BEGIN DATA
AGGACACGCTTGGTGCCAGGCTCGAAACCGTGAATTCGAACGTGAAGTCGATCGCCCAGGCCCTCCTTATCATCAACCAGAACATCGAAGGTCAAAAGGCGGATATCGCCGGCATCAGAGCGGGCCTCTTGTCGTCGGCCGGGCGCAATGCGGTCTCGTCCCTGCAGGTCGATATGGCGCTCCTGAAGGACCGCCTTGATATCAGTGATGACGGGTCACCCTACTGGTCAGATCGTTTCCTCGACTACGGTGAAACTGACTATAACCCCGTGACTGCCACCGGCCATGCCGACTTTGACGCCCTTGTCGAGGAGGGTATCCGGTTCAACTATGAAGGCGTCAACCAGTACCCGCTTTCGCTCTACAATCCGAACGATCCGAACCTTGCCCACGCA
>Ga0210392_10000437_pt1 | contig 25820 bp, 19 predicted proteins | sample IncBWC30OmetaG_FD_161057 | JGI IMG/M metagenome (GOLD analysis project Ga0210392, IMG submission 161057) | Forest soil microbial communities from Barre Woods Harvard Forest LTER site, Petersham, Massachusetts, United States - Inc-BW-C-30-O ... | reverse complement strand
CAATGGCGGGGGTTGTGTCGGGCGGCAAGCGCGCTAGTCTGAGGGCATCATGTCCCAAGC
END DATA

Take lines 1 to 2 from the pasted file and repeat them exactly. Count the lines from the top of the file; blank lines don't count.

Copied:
AGGACACGCTTGGTGCCAGGCTCGAAACCGTGAATTCGAACGTGAAGTCGATCGCCCAGGCCCTCCTTATCATCAACCAGAACATCGAAGGTCAAAAGGCGGATATCGCCGGCATCAGAGCGGGCCTCTTGTCGTCGGCCGGGCGCAATGCGGTCTCGTCCCTGCAGGTCGATATGGCGCTCCTGAAGGACCGCCTTGATATCAGTGATGACGGGTCACCCTACTGGTCAGATCGTTTCCTCGACTACGGTGAAACTGACTATAACCCCGTGACTGCCACCGGCCATGCCGACTTTGACGCCCTTGTCGAGGAGGGTATCCGGTTCAACTATGAAGGCGTCAACCAGTACCCGCTTTCGCTCTACAATCCGAACGATCCGAACCTTGCCCACGCA
>Ga0210392_10000437_pt1 | contig 25820 bp, 19 predicted proteins | sample IncBWC30OmetaG_FD_161057 | JGI IMG/M metagenome (GOLD analysis project Ga0210392, IMG submission 161057) | Forest soil microbial communities from Barre Woods Harvard Forest LTER site, Petersham, Massachusetts, United States - Inc-BW-C-30-O ... | reverse complement strand